Thank you First Alert for sponsoring this post. October is National Fire Prevention Month and is the perfect time to gather your family and discuss fire safety.
Did you know that October is National Fire Prevention Month? When you think about it makes total sense because October is usually when we start roasting s’mores and lighting the fireplace on cool nights. So, I couldn’t think of a better time to start talking with your family about making a fire safety plan and with the help of my friends over at First Alert I want to help you and your family get prepared too.
Start making your fire safety plan by:
They should be installed on every level and in every bedroom of your home. Fires don’t discriminate and can start anywhere. Having alarms in all rooms/levels gives your family the best chance of getting out safely.
This one is so important considering that 3 out of 5 home fire deaths occur in homes with no smoke alarms or no working smoke alarms. Ensure you add protection and test your alarms regularly. Ensure you do not remove your alarms or remove the batteries without replacing them. (Source: National Fire Protection Association)
Having the alarms installed is great but they need to work. Testing the alarms will ensure that they are functioning properly and let you know if you need to change the battery.
*You should change the batteries in your alarms at least every six months.*
Every six months means twice a year. To make it easier on yourself you could change them out whenever you adjust your clocks for daylight savings time. If that still seems like too much work, with First Alert you can get hassle-free protection by upgrading to 10- year sealed battery alarms to eliminate battery replacements.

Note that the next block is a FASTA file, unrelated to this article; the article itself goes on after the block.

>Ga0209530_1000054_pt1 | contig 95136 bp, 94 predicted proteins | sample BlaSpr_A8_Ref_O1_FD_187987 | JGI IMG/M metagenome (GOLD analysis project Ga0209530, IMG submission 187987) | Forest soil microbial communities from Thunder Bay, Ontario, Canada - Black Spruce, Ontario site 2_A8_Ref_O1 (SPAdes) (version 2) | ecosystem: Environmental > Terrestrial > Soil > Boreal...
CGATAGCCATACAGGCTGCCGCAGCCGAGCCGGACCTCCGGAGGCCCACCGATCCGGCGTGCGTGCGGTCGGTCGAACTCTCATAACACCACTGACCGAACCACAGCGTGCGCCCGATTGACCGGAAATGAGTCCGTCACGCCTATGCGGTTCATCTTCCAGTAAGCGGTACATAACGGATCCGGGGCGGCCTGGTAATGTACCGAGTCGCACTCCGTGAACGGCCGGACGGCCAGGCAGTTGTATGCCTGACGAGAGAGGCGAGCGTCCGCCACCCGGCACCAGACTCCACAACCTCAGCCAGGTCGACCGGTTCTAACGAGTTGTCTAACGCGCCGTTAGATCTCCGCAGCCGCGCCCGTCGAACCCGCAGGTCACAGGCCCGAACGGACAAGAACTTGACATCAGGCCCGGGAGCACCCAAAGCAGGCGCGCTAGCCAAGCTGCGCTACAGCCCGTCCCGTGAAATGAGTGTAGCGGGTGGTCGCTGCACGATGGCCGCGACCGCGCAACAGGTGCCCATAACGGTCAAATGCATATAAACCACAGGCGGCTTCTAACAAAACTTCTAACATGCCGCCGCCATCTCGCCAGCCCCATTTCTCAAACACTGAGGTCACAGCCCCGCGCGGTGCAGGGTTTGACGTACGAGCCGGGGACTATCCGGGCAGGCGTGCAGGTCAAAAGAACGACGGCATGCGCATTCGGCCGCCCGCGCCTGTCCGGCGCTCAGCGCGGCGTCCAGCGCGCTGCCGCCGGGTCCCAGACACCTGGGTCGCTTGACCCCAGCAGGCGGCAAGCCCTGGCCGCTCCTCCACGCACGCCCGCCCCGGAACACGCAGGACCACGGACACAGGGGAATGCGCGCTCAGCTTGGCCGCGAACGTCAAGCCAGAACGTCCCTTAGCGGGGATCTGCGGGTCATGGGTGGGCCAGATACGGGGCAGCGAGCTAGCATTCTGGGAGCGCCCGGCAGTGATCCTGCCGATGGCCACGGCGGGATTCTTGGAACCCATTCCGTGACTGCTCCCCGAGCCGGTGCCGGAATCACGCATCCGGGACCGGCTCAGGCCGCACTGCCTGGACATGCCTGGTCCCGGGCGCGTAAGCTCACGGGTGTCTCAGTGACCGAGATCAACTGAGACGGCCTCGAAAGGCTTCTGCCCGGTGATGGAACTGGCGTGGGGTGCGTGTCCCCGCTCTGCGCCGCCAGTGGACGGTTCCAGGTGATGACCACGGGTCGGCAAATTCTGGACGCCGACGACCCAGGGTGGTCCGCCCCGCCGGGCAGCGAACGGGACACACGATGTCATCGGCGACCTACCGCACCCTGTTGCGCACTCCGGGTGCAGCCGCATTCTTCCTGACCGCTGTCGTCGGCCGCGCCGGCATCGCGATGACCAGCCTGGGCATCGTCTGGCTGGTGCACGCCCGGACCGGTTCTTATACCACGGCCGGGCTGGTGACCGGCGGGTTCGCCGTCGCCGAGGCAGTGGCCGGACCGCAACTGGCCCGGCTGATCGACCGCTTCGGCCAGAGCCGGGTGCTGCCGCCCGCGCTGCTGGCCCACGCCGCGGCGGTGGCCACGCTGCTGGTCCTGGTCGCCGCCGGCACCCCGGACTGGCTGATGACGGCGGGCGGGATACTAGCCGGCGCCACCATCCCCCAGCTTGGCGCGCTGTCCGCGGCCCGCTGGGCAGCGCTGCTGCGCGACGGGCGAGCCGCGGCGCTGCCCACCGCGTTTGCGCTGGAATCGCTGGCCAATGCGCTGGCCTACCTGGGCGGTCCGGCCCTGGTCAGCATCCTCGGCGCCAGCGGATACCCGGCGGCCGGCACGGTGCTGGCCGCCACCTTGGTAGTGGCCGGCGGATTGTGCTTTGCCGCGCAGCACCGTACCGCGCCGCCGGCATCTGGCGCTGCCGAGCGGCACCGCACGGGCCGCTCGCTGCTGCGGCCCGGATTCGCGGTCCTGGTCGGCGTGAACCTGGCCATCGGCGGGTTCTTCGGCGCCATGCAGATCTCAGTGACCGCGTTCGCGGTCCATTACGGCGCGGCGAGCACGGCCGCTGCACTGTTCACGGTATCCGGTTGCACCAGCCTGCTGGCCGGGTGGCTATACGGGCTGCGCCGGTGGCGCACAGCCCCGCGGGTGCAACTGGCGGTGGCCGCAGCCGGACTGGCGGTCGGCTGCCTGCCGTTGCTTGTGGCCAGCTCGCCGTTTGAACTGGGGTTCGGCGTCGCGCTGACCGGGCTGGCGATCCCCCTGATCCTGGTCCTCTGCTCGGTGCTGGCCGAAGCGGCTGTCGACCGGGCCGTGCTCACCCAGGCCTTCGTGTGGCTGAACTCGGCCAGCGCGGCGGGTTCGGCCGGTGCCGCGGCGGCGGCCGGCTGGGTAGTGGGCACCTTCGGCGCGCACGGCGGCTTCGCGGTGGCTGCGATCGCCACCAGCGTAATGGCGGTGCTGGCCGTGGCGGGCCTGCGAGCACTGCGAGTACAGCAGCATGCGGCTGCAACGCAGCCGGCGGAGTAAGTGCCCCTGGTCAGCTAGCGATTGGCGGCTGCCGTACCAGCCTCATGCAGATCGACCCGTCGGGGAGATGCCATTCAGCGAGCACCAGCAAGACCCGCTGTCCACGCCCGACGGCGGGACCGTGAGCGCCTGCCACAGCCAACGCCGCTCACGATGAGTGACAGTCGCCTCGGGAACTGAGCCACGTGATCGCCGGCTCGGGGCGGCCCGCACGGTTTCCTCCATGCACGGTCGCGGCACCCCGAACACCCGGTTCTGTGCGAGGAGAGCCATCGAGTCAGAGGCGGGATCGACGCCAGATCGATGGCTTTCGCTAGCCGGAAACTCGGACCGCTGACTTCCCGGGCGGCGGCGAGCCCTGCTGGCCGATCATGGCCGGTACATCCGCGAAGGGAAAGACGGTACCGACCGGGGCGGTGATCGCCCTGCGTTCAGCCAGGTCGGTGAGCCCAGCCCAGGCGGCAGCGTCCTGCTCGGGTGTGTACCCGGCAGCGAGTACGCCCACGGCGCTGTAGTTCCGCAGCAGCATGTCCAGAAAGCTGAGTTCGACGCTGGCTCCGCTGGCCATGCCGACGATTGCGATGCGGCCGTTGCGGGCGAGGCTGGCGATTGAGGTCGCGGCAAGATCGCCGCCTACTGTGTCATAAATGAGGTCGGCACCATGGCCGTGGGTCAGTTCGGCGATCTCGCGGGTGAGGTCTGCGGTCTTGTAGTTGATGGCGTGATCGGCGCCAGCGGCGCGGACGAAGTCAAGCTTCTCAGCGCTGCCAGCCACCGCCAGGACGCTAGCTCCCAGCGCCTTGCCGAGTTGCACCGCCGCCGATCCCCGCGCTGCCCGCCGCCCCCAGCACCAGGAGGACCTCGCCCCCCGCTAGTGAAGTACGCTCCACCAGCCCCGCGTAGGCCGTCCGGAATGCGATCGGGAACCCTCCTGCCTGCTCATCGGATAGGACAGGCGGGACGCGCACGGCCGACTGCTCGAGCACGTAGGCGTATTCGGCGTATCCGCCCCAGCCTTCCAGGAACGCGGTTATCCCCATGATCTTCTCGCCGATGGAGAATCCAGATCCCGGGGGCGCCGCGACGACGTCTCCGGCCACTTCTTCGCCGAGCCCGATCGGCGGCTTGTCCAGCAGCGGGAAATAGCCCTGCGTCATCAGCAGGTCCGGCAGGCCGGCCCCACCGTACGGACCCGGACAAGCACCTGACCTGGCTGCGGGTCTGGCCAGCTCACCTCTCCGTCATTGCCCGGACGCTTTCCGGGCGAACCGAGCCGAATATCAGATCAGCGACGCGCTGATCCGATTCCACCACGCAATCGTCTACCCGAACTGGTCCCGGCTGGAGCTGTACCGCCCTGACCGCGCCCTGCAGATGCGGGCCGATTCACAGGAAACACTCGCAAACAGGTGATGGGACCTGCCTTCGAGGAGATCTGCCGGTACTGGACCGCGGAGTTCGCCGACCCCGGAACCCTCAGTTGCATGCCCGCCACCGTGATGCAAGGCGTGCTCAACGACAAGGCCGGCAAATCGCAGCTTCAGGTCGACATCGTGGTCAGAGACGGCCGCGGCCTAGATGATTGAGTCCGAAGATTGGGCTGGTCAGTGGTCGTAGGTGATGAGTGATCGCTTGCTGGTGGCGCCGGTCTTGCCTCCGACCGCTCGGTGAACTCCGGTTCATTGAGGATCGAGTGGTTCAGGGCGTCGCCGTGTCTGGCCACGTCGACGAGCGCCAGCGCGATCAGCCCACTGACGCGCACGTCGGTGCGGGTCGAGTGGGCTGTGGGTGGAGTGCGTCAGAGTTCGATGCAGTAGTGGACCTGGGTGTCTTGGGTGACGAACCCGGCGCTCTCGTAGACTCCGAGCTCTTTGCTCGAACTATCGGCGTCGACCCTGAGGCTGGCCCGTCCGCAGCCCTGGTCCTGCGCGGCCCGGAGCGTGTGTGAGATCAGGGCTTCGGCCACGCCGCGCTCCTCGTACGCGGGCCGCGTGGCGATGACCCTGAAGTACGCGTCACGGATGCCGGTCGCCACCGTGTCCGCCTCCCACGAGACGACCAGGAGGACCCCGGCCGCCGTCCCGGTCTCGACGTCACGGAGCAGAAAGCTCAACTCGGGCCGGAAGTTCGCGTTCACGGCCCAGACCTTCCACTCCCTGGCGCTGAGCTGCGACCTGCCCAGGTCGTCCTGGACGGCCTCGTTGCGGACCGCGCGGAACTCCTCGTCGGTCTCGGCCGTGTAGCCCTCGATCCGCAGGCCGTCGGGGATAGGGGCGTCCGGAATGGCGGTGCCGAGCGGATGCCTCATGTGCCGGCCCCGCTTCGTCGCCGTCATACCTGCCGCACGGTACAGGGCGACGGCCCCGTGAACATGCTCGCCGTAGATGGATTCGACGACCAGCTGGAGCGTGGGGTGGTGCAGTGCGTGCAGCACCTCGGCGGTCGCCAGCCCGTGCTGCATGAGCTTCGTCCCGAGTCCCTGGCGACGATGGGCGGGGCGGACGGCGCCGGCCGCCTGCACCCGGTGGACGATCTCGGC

The #1 cause of fires is unattended cooking and that doesn’t surprise me, especially now that I have children. I can’t count the number of times the kids have gotten hurt or just needed to be held in the middle of cooking. We have fire extinguishers in four areas of the home in the kitchen under the sink, in our loft upstairs, near our outdoor kitchen.grill and in our laundry room. Consider the kitchen, make sure to keep it somewhere low and easy to reach. Storing it above the stove may seem like a good idea but it isn’t. If there is a fire blazing there is a low chance of you actually being able to reach it!
Do your kids know what to do in the event of a fire in your home? Ask them…call 911? Sure, but what if they can’t get to a phone? What if they can’t get to you? What if their door is blocked? What will they do?
Truly the idea of this scares me to tears. This is why making a fire safety plan is so important. When discussing your escape plan, they should know two ways out of each room/area of your home and a meeting spot. They should know to test the doorknob to make sure their hands aren’t burnt and if their room is upstairs they should know how to use a fire ladder to escape from the window.
Once you’ve discussed how to exit it’s time to have a full on fire drill. Much like the fire drills they do at school, you all should have a designated meeting point that is a safe distance from your home. (mailbox, neighbors home, etc.) That way everyone knows how to exit the home and where to meet.
I’ll also add that it is important to be aware of your home and your kids sleeping habits. Big James travels a lot, so if we do have an emergency at home it’ll be me trying to get all three kids out by myself. You might be thinking that little James could try and help me but he sleeps like a brick. I’ve accidentally set the fire and security alarms off on a number of occasions and he was not disturbed.
For the sake of my own sanity, all of my kids sleep downstairs when daddy is out of town. If I’m going to have to fireman carry little James out of the house then I need easy access to him! LOL
It might sound a bit dramatic but protecting my babies is my top priority. As much as I love our home -they people inside are what matter most. This is a conversation that we must have when sitting around the dinner table or fire the next few weeks. Whether you live with other family, in a home or an apartment it’s important they everyone knows what to do.
So now I have to ask, will your family be making a fire safety plan?
To find out more about fire safety and prevention month click here.
Also, click here to download the fun Jr Fire Marshal badge for your little ones and here to download a safety checklist for your family.
Let’s be cozy this fall but let’s also be safe!
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